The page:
A new data about how parents and their children interact online has been reportedly released by world's largest social network.
This is illustrating how personal interactions on Facebook can mirror those in the so-called real world.
"With the holidays approaching, and families gathering all over the world, we wanted to understand how parents and children on Facebook communicate," CNN quoted a post, which crunches friend requests, conversations and other Facebook data from the past two months, as saying.
"We are happy to see that our data surfaces the affection, care, and closeness of family ties," it added.
According to the Facebook data, more than 65 percent of friendships between 13-year-olds and their parents are initiated by the child, but the older the teenager gets, the less likely he or she is to be the one sending the friend request.
However, as kids grow into their 30s and 40s, they begin friending their parents more often again, the report said.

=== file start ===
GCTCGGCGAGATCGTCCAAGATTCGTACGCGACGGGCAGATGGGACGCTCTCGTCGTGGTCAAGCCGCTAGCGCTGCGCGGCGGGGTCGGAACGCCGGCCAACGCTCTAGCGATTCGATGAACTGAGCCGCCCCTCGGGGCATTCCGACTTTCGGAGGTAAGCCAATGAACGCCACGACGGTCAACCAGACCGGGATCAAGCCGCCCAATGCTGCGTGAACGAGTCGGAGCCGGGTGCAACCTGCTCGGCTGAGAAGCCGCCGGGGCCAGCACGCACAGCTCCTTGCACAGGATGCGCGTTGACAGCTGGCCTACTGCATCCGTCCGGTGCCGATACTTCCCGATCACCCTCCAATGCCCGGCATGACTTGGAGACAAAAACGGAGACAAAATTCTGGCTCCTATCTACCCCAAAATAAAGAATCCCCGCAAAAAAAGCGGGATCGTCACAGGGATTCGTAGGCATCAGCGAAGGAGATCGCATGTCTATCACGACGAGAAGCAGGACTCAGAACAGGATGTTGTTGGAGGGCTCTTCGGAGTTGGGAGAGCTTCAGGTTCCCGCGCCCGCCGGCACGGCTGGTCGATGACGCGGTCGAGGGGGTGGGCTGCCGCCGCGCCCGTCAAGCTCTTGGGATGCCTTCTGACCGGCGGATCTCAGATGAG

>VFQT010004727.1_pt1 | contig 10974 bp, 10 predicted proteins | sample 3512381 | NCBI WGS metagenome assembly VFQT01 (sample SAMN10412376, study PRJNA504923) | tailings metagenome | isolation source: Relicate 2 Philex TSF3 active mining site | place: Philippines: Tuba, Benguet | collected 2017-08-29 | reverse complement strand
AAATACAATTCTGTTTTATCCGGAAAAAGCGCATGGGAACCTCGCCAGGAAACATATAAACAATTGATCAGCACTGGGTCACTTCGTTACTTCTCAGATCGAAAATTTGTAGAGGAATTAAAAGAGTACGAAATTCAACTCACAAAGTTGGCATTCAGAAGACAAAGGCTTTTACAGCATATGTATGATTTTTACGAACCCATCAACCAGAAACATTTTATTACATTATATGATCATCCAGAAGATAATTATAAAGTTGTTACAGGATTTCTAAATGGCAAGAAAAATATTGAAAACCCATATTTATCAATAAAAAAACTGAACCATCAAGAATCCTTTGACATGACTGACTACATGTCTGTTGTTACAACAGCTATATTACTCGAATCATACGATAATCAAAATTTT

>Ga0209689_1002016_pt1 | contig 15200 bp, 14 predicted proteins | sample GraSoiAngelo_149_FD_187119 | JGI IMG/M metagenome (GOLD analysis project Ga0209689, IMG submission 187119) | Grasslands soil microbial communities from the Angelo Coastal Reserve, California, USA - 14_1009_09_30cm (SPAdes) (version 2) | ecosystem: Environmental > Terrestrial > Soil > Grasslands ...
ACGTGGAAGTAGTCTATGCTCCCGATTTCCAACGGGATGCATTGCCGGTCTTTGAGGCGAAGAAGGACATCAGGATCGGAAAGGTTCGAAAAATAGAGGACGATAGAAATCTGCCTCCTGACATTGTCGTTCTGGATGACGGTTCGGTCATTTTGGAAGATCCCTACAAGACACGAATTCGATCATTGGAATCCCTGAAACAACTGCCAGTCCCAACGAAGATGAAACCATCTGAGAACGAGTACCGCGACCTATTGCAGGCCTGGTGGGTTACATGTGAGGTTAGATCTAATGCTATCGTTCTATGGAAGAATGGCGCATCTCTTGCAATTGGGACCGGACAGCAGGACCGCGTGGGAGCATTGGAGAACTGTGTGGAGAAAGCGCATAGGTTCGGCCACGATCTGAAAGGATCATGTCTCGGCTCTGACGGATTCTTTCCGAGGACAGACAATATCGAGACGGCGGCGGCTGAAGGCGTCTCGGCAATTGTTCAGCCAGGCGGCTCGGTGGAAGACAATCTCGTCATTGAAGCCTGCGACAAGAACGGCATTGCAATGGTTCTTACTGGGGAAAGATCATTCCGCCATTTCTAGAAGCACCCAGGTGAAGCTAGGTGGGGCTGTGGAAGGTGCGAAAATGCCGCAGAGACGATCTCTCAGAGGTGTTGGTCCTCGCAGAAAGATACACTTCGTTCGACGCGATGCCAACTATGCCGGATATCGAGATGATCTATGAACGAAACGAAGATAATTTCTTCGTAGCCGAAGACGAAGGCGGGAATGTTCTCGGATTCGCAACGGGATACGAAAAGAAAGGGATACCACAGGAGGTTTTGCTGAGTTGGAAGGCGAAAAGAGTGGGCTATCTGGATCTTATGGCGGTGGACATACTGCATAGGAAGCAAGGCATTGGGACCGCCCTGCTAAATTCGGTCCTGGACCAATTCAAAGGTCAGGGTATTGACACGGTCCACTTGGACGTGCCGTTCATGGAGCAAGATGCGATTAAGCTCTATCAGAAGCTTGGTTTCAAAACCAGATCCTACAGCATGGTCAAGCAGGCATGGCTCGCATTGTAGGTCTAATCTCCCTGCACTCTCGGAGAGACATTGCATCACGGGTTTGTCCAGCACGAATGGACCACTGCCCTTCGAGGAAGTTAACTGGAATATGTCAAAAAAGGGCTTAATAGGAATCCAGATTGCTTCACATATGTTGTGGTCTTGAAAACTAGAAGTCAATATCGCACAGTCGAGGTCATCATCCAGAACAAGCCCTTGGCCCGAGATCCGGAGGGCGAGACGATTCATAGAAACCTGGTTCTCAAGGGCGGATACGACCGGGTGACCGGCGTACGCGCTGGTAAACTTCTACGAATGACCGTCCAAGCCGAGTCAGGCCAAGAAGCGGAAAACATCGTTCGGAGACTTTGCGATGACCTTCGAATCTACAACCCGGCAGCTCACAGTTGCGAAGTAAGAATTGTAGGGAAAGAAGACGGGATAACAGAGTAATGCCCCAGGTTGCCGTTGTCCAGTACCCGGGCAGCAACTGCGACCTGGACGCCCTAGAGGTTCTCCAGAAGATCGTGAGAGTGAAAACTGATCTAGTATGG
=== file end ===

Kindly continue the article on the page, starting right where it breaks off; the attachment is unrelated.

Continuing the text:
The firm also found moms and dads initiate parent-child conversations more often than their teenage kids. For daughters, this imbalance evens out by the time they hit 30 and are messaging their parents as often as they receive messages in return. Sons, however, however, take twice as long-until age 60 -- to come around, Facebook noted.
The data team, which studied hundreds of thousands of public Facebook messages between parents and children to identify the words and phrases that appeared most often, mostly found that Mom and Dad are very proud of their kids.
Among the most common phrases from parents: "I'm so proud, "all my heart," "well done," "proud of you" and "call me," Facebook said.
It also noted that moms and dads use language much differently when messaging with sons, though. Mothers preferred endearments like "my handsome son" and "my little boy," while dads used profanity and words like "buddy" and "dude," the report added.